According to various embodiments, the device 100 decontaminates N95 respirators by supplying a sufficient amount of UVC germicidal irradiation. UVC (254 nm) light can deactivate viruses by cleaving RNA and/or DNA. In particular, studies have shown that 1 J/cm2 of UVC light on the exterior surfaces of the respirator can provide greater than 3-log reduction in the viral load on N95 respirators. According to various embodiments, the device 100 is configured to provide a dosage of 1 J/cm2 of UV light to all exterior surfaces of a single N95 respirator. In some embodiments the dosage is provided in under 10 minutes, preferably in under 5 minutes, more preferably in under 2 minutes, more preferably in a minute or less.

According to various embodiments, a method of decontaminating a respirator includes the user doffing the user's own N95 respirator and inspecting the respirator for visible signs of damage or contamination by excessive mucous, blood, or other soiling. If the respirator is visibly damaged or soiled, then the respirator should be discarded. If the respirator is not visibly damaged or soiled, the user places the respirator on the platform of the drawer of the device, such as device 100, with the outer-facing surface of the respirator facing upward. If the drawer of the device is closed, the user first opens the drawer, such as using the drawer handle. To avoid cross contamination from touching the drawer handle, the user can use a disposable tissue, wipe, or glove to grasp the handle. The user places each strap of the respirator around two respective quartz posts, which keeps the straps from folding or covering any portion of the respirator during UV irradiation. The user closes the drawer of the device, such as using a disposable tissue or with gloves. In some embodiments, the closing of the drawer is detected and the decontamination cycle is automatically initiated via activation of the UV lamps. In various embodiments, the drawer may not lock during the decontamination cycle but should the user open the drawer the UV lamps may be automatically deactivated by the controller, ensuring that the user is not exposed to UV light.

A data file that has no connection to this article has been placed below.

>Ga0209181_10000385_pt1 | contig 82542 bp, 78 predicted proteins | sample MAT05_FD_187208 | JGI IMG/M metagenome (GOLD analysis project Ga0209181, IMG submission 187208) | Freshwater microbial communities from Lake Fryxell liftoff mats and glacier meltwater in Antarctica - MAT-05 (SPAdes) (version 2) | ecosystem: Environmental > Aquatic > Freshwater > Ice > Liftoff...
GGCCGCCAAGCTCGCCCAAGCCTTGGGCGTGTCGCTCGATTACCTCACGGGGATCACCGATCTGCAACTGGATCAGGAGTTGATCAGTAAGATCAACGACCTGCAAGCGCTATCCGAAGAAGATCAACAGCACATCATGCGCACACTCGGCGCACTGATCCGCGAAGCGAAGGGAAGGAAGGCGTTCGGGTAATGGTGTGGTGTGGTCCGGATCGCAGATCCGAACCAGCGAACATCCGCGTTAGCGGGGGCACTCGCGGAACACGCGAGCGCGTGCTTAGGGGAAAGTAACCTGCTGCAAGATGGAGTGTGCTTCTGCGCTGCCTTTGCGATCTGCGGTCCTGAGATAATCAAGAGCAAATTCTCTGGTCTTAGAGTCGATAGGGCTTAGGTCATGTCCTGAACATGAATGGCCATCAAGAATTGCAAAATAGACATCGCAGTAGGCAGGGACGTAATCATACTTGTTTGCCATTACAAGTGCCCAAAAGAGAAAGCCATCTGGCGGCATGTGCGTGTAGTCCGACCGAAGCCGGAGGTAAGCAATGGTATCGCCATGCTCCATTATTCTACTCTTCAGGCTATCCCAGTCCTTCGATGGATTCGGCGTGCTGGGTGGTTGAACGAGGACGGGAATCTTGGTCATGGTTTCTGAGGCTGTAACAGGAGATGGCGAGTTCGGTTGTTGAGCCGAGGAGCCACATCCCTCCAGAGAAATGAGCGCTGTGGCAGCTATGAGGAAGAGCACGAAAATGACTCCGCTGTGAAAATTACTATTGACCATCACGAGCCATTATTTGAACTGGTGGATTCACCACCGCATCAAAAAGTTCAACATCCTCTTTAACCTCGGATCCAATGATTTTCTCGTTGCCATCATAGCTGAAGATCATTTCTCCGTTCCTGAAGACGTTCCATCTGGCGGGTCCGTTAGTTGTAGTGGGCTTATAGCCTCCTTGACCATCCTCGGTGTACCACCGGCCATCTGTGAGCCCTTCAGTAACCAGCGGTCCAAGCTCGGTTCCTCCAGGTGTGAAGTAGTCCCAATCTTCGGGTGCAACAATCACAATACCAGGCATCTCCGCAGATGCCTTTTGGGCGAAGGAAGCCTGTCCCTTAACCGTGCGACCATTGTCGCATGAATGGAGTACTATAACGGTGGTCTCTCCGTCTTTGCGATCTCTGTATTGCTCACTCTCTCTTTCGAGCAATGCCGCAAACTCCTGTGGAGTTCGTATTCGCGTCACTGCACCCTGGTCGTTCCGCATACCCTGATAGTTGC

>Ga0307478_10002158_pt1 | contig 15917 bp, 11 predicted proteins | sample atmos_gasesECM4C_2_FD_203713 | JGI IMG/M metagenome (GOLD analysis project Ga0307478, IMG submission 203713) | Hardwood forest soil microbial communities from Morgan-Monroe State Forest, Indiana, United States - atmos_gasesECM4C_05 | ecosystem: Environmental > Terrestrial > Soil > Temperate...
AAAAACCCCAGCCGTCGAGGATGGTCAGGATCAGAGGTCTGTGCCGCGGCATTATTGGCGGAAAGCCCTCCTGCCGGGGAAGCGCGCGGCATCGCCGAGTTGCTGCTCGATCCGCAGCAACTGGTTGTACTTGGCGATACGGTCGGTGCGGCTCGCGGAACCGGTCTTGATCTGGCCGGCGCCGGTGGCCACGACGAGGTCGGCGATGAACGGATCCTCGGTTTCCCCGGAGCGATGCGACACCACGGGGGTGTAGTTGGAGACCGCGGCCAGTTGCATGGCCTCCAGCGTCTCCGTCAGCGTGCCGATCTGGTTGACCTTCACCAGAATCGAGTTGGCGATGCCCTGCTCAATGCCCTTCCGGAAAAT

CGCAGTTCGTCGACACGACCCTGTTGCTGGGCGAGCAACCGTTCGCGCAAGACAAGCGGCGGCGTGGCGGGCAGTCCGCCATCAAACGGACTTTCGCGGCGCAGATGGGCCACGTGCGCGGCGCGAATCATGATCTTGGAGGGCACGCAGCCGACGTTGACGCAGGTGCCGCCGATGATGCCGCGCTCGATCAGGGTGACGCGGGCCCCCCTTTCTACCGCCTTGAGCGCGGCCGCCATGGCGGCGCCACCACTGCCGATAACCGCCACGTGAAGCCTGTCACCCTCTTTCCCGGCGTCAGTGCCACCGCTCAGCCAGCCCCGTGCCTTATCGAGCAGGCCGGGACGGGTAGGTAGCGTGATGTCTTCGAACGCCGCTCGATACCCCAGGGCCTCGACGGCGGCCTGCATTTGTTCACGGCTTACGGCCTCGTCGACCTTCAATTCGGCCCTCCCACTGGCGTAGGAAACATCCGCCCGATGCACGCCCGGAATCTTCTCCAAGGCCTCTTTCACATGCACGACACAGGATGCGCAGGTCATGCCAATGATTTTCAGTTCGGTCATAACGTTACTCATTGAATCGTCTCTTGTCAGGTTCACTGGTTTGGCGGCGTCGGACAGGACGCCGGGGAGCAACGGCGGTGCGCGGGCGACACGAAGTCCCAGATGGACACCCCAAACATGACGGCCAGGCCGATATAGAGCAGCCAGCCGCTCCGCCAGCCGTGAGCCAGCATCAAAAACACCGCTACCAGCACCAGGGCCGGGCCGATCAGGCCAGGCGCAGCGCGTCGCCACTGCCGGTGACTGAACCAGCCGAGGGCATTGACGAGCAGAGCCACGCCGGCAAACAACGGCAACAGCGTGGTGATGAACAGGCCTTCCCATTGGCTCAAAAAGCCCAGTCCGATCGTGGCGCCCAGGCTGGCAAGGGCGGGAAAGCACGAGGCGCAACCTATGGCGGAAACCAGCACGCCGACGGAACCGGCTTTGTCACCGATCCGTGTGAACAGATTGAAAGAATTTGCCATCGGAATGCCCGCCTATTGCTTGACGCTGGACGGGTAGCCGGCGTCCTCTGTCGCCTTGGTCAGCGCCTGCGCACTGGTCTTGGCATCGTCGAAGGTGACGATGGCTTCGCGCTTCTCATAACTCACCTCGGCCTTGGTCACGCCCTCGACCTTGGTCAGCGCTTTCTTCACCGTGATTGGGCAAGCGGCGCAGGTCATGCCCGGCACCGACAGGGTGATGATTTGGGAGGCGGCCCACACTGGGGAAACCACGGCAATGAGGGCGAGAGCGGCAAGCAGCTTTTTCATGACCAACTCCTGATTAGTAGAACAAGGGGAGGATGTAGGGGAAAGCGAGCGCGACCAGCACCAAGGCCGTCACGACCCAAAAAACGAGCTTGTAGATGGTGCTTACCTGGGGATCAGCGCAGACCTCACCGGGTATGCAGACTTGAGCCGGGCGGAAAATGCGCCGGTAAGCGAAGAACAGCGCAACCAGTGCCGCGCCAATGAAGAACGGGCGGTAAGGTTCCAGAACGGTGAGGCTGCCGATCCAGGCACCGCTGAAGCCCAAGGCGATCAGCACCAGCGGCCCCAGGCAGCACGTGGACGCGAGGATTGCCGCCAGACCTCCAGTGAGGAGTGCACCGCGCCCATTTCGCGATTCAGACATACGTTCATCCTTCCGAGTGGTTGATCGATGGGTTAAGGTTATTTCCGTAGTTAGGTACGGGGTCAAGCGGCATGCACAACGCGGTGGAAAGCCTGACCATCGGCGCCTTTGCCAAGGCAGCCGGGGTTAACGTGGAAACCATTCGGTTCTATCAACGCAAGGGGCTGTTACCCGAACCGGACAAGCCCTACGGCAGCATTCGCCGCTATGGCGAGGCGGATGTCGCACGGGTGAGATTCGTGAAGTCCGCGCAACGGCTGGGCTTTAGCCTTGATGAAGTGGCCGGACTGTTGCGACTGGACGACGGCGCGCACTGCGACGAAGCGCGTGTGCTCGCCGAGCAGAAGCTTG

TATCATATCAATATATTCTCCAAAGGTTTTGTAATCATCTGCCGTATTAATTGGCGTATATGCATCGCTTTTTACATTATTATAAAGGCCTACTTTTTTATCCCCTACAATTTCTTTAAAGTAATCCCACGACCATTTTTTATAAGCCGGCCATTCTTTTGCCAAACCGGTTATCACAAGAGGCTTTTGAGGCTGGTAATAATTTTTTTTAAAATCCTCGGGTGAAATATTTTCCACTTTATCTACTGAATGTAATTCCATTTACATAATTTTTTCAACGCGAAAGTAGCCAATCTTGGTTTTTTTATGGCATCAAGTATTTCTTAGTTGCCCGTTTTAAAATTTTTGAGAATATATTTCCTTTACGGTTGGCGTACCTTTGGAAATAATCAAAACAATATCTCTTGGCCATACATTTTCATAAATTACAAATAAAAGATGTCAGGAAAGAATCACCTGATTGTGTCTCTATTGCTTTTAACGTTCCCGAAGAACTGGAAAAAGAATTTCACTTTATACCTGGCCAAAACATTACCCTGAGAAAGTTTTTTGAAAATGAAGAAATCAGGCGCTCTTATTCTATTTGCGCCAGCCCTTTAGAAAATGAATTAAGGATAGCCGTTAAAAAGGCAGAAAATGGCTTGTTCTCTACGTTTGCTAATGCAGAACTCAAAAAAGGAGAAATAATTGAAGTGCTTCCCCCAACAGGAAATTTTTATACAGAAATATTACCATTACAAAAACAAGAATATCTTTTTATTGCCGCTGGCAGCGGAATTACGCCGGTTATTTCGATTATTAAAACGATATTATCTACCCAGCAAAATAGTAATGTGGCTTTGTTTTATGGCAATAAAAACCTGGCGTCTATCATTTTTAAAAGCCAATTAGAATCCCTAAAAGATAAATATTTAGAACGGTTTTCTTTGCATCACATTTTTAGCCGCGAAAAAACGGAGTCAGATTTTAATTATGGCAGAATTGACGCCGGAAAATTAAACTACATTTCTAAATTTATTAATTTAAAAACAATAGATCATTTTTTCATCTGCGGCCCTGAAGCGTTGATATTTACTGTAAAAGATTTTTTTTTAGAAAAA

According to various embodiments, the LUV Device may be pre-programmed with the cycle time required for delivering a dosage of 1 J/cm2 or less of UVC irradiation to the respirator given the UVC lamp configuration. According to various embodiments, the device tracks the amount of time remaining in the cycle and may indicate the remaining time (or elapsed time) to the user on the display screen, including when the cycle is complete. The controller may automatically deactivate the UV lamps at the end of the cycle. Upon observing that the cycle is complete, the user can open the drawer, such as by grasping the drawer handle with a disposable tissue, wipe, or glove to avoid cross contamination from the drawer handle. The user retrieves the decontaminated respirator and follows standard precautionary measures to reuse the respirator. The drawer can remain open for the next use. Should the drawer be closed, the lamps may activate for only the pre-programmed cycle period and then deactivate until the next use.

In some embodiments, the device includes a powered drawer that opens and closes without user force. The user may press a button or otherwise provide a user command that causes the drawer to close and/or open. In some embodiments, upon the completion of a decontamination cycle, the drawer may automatically open for the user to retrieve the respirator.

According to various embodiments, the decontamination device can be configured to provide a UVC dosage to all portions of the exterior surfaces of a respirator of at least 0.1 J/cm2, preferably at least 0.3 J/cm2, more preferably at least 0.5 J/cm2, more preferably at least 0.9 J/cm2. In some embodiments, the decontamination device can be configured to provide a UVC dosage to all portions of the exterior surfaces of a respirator of less than 10 J/cm2, preferably less than 3 J/cm2, more preferably less than 1.5 J/cm2, more preferably less no more than 1 J/cm2. In some embodiments, the device is configured to provide a dosage of UVC effective to decontaminate a respirator of one or more target pathogens in less than 10 minutes, preferably less than 5 minutes, more preferably less than 2 minutes, and more preferably no more than 1 minute. In some embodiments, the device is configured to decontaminate a respirator of one or more target pathogens by delivering a dosage of UVC light to all surfaces of the respirator that is effective to provide at least a 3-log reduction of at least one enveloped virus, such as SARS-CoV-2, more preferably, at least one non-enveloped virus. In some embodiments, the device is capable of providing a dosage of UVC light of 1 J/cm2 in 1 minute or less.

According to various embodiments, the device 100 may include network communication technology, which can include wired and/or wireless network communication capability, and can be connected to a network, such as a hospital internal network, a cloud network, or any other suitable network. According to various embodiments, the device 100 can receive software updates via the network connection, can receive user commands via the network (such as through an APP on a user's smartphone), can upload usage statistics, operational status, errors codes, or other information to a server system, and/or communicate any other suitable information.